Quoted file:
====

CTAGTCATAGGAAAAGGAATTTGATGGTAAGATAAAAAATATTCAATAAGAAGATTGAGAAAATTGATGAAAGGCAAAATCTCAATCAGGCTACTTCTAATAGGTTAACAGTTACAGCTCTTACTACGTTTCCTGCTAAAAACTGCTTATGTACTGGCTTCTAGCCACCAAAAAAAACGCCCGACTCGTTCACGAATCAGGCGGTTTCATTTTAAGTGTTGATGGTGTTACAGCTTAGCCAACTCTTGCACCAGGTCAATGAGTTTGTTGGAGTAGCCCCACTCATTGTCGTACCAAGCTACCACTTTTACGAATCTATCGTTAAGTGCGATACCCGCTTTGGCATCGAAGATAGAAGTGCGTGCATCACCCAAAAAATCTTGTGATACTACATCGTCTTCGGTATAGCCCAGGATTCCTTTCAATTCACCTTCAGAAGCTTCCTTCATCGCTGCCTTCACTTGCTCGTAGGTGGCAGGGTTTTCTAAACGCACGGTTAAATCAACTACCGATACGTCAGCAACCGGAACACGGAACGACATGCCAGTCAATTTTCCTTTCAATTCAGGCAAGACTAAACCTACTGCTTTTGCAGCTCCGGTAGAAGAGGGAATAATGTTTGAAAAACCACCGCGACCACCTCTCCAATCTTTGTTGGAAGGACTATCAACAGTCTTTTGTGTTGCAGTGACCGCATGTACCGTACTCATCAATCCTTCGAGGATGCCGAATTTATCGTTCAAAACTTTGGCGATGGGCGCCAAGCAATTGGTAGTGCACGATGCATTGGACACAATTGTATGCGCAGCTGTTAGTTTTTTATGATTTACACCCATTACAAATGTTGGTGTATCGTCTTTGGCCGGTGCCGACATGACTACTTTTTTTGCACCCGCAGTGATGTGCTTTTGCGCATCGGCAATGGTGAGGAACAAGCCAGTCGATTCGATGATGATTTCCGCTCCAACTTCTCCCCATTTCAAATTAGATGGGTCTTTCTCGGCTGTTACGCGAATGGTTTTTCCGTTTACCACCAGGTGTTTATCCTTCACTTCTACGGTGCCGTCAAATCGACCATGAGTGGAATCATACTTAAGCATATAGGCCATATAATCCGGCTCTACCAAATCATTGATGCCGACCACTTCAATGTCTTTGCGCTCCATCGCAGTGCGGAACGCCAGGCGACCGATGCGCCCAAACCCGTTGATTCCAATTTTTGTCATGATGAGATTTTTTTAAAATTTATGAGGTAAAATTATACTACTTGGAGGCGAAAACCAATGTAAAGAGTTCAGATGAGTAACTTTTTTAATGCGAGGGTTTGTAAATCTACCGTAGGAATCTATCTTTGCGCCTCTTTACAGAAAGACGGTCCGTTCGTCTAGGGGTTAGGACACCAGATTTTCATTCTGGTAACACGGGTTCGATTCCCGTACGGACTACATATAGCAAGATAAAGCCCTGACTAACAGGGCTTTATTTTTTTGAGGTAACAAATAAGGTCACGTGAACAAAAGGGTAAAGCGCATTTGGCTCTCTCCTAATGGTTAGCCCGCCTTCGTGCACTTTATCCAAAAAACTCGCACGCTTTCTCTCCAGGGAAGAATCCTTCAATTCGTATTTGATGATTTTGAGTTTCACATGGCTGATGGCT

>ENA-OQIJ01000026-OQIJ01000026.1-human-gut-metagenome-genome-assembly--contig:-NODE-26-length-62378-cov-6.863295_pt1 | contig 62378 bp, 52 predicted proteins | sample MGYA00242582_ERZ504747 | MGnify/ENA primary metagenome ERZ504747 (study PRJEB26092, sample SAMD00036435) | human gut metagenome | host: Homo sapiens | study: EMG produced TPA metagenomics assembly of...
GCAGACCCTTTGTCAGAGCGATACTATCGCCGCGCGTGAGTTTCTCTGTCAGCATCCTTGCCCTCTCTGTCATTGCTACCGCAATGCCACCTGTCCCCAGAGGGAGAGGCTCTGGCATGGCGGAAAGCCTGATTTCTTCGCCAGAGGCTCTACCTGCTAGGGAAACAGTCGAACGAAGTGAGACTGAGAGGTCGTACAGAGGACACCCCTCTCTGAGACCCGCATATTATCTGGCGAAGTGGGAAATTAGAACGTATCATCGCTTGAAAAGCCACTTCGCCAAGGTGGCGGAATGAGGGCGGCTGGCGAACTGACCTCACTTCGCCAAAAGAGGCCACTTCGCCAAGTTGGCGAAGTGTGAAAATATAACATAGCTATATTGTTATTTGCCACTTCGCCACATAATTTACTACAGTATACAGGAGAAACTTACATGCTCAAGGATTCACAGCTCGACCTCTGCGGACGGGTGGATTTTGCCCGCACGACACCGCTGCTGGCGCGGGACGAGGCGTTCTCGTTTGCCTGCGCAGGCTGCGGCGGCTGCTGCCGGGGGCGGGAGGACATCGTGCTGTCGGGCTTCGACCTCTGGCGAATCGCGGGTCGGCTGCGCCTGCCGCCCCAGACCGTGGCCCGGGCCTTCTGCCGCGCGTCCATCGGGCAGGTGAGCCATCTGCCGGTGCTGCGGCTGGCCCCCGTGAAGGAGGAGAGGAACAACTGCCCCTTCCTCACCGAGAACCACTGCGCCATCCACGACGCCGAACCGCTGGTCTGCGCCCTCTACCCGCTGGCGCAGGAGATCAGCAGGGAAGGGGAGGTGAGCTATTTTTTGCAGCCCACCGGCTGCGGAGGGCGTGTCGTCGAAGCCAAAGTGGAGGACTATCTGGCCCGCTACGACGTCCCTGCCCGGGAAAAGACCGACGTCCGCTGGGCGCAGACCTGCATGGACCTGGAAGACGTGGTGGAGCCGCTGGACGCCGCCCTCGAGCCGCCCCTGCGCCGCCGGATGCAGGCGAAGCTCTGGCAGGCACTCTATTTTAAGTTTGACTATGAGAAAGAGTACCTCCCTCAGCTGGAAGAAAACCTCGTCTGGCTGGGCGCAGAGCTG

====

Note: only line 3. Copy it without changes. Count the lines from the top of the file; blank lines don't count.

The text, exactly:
GCAGACCCTTTGTCAGAGCGATACTATCGCCGCGCGTGAGTTTCTCTGTCAGCATCCTTGCCCTCTCTGTCATTGCTACCGCAATGCCACCTGTCCCCAGAGGGAGAGGCTCTGGCATGGCGGAAAGCCTGATTTCTTCGCCAGAGGCTCTACCTGCTAGGGAAACAGTCGAACGAAGTGAGACTGAGAGGTCGTACAGAGGACACCCCTCTCTGAGACCCGCATATTATCTGGCGAAGTGGGAAATTAGAACGTATCATCGCTTGAAAAGCCACTTCGCCAAGGTGGCGGAATGAGGGCGGCTGGCGAACTGACCTCACTTCGCCAAAAGAGGCCACTTCGCCAAGTTGGCGAAGTGTGAAAATATAACATAGCTATATTGTTATTTGCCACTTCGCCACATAATTTACTACAGTATACAGGAGAAACTTACATGCTCAAGGATTCACAGCTCGACCTCTGCGGACGGGTGGATTTTGCCCGCACGACACCGCTGCTGGCGCGGGACGAGGCGTTCTCGTTTGCCTGCGCAGGCTGCGGCGGCTGCTGCCGGGGGCGGGAGGACATCGTGCTGTCGGGCTTCGACCTCTGGCGAATCGCGGGTCGGCTGCGCCTGCCGCCCCAGACCGTGGCCCGGGCCTTCTGCCGCGCGTCCATCGGGCAGGTGAGCCATCTGCCGGTGCTGCGGCTGGCCCCCGTGAAGGAGGAGAGGAACAACTGCCCCTTCCTCACCGAGAACCACTGCGCCATCCACGACGCCGAACCGCTGGTCTGCGCCCTCTACCCGCTGGCGCAGGAGATCAGCAGGGAAGGGGAGGTGAGCTATTTTTTGCAGCCCACCGGCTGCGGAGGGCGTGTCGTCGAAGCCAAAGTGGAGGACTATCTGGCCCGCTACGACGTCCCTGCCCGGGAAAAGACCGACGTCCGCTGGGCGCAGACCTGCATGGACCTGGAAGACGTGGTGGAGCCGCTGGACGCCGCCCTCGAGCCGCCCCTGCGCCGCCGGATGCAGGCGAAGCTCTGGCAGGCACTCTATTTTAAGTTTGACTATGAGAAAGAGTACCTCCCTCAGCTGGAAGAAAACCTCGTCTGGCTGGGCGCAGAGCTG